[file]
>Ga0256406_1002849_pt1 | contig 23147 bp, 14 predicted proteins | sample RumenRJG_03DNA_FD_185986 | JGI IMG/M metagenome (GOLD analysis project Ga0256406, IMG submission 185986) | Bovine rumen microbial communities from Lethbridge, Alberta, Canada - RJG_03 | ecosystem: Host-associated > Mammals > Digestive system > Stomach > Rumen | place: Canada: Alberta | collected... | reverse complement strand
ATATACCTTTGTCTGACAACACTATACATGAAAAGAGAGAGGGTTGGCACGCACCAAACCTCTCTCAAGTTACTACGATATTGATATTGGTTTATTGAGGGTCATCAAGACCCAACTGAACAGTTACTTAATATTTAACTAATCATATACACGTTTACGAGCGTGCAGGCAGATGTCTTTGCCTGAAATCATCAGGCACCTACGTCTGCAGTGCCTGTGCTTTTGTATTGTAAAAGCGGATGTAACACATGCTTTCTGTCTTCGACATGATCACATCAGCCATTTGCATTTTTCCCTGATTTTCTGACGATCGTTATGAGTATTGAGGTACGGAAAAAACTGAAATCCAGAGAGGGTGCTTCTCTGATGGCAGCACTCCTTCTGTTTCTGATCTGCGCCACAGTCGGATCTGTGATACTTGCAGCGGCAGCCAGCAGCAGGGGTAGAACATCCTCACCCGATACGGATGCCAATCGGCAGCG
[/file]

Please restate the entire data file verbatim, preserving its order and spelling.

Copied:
>Ga0256406_1002849_pt1 | contig 23147 bp, 14 predicted proteins | sample RumenRJG_03DNA_FD_185986 | JGI IMG/M metagenome (GOLD analysis project Ga0256406, IMG submission 185986) | Bovine rumen microbial communities from Lethbridge, Alberta, Canada - RJG_03 | ecosystem: Host-associated > Mammals > Digestive system > Stomach > Rumen | place: Canada: Alberta | collected... | reverse complement strand
ATATACCTTTGTCTGACAACACTATACATGAAAAGAGAGAGGGTTGGCACGCACCAAACCTCTCTCAAGTTACTACGATATTGATATTGGTTTATTGAGGGTCATCAAGACCCAACTGAACAGTTACTTAATATTTAACTAATCATATACACGTTTACGAGCGTGCAGGCAGATGTCTTTGCCTGAAATCATCAGGCACCTACGTCTGCAGTGCCTGTGCTTTTGTATTGTAAAAGCGGATGTAACACATGCTTTCTGTCTTCGACATGATCACATCAGCCATTTGCATTTTTCCCTGATTTTCTGACGATCGTTATGAGTATTGAGGTACGGAAAAAACTGAAATCCAGAGAGGGTGCTTCTCTGATGGCAGCACTCCTTCTGTTTCTGATCTGCGCCACAGTCGGATCTGTGATACTTGCAGCGGCAGCCAGCAGCAGGGGTAGAACATCCTCACCCGATACGGATGCCAATCGGCAGCG